Griswold #3 ca.1930s

Griswold #3 ca.1930's

A PRIMER ON GREAT AMERICAN COOKWARE

Cast iron cookware evokes memories of old-fashioned, down-home, comfortable cooking. It reminds us of simple methods, simple ingredients and simple preparations. Most modern cookware doesn’t last a single generation under constant use, while cast iron, if cared for properly, will last for generations and improve with age. Grandma’s cast iron skillet should have the lingering history of everything that she ever cooked in it, generations of flavors lining the pan.

The first patent related to cast iron cookware was issued 300 years ago, in 1707, to Abraham Darby of Bristol, England. He developed a way to use his coke furnace to make cast iron pots thinner than other manufacturers had before. Cast iron continues to be manufactured and used today, and is one of the best types of cookware available. It is nearly indestructible; it heats evenly and can withstand the high heat of a broiler and the low and slow heat of the oven for a stew. A small amount of iron is released into the food that you cook in it—which is good if you’re anemic—and it really does become almost non-stick over time.

Beginning in the 1960’s, cast iron fell out of fashion, while clad and non-stick cookware came into vogue. More recently, cast iron has regained some of its popularity. At the Brooklyn Kitchen we sell more than a piece a day, new and vintage. With more than 450 pieces sold in 2007, we are talking about literally tons of cast iron. This may be due to the “Teflon backlash”—in 2005, the EPA determined that a component in Teflon coatings is likely carcinogenic.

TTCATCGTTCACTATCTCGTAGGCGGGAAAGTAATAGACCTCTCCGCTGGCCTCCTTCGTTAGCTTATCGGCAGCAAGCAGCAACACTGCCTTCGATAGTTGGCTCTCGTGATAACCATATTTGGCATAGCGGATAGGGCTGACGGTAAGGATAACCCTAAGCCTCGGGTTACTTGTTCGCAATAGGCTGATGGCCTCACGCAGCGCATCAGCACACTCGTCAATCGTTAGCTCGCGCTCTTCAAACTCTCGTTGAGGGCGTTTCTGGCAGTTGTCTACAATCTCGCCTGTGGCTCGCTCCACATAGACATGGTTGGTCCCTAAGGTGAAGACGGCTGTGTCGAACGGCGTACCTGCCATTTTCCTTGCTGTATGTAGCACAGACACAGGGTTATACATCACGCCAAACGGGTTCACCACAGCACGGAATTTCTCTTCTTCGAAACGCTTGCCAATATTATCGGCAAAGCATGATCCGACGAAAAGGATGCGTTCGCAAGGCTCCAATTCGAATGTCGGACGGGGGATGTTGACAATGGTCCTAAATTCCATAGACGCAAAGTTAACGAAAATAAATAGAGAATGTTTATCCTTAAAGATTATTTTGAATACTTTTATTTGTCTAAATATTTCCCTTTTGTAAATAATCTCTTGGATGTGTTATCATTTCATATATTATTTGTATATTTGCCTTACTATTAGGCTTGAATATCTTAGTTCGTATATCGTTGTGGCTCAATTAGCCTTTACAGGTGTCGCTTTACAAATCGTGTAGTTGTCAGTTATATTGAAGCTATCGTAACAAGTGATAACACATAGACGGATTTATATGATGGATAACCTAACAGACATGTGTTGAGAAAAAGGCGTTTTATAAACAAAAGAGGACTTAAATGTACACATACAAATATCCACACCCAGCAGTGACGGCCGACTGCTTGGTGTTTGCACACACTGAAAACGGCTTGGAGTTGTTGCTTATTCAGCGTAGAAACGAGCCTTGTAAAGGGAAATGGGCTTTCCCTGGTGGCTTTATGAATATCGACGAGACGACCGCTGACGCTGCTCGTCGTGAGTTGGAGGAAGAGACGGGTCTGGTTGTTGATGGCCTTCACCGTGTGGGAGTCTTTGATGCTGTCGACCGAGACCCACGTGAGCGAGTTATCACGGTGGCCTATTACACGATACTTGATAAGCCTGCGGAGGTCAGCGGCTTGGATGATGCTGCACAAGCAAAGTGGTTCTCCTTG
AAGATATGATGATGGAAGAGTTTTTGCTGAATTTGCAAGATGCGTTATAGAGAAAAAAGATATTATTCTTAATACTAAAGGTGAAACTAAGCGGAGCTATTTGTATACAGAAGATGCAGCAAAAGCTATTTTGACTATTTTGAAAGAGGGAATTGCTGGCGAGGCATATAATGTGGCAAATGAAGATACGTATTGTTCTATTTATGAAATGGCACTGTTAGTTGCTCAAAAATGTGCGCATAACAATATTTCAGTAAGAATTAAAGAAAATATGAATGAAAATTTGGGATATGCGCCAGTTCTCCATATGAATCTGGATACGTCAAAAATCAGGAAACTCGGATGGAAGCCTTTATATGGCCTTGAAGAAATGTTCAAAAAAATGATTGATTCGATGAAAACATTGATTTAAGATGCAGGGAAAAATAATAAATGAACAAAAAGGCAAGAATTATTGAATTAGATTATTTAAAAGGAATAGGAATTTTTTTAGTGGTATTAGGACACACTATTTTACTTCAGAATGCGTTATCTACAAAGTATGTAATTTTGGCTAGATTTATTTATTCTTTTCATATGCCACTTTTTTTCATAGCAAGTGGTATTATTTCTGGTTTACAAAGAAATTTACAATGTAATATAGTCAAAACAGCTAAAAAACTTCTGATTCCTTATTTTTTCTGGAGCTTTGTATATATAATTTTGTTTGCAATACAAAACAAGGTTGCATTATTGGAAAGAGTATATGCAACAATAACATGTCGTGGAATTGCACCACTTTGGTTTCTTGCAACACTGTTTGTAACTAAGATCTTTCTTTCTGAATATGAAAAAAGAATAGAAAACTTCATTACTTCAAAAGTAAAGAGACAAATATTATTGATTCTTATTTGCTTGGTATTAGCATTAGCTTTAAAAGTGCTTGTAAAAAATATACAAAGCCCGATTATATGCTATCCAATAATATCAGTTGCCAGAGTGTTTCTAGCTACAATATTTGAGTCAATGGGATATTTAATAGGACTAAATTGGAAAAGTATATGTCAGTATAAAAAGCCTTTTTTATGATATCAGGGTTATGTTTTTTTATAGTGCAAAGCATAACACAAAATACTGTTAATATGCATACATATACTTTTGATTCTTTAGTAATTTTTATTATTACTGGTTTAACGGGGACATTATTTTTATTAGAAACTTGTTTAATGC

Some cast iron is still made here in the US, which is a rarity in this era of imports. This helps save shipping costs, as a ten-inch skillet weighs in at seven pounds. Historically, American cast iron manufacturing was centered near the mines of Northwestern Pennsylvania, Ohio, and Tennessee. The Lodge Company has been making cast iron cookware in South Pittsburg, Tennessee since 1896. They are the last remaining manufacturer in the US, still family owned and operated.

According to many aficionados, the golden age of cast iron in the US was before World War I, when at least a dozen foundries were putting out great pots and pans in a seemingly limitless variety of shapes and sizes. I believe that anything cast before World War II is a good bet and will perform as well, if not better, than a pan made today. The older pans are smoother, lighter and develop a good seasoning faster.

Today’s cast iron is thicker and heavier, and the surface is not perfectly smooth, but it still cooks great. It’s cheap ($19.95 for a Lodge #8 – 10 1/4″ skillet), it’s bulletproof, and it now comes pre-seasoned with a finish that approximates cooking 20 meals. Stay away from pans made in China and Taiwan, as manufacturing overseas can involve chemicals and substances not approved by the FDA, and the iron used can have impurities that affect the consistency.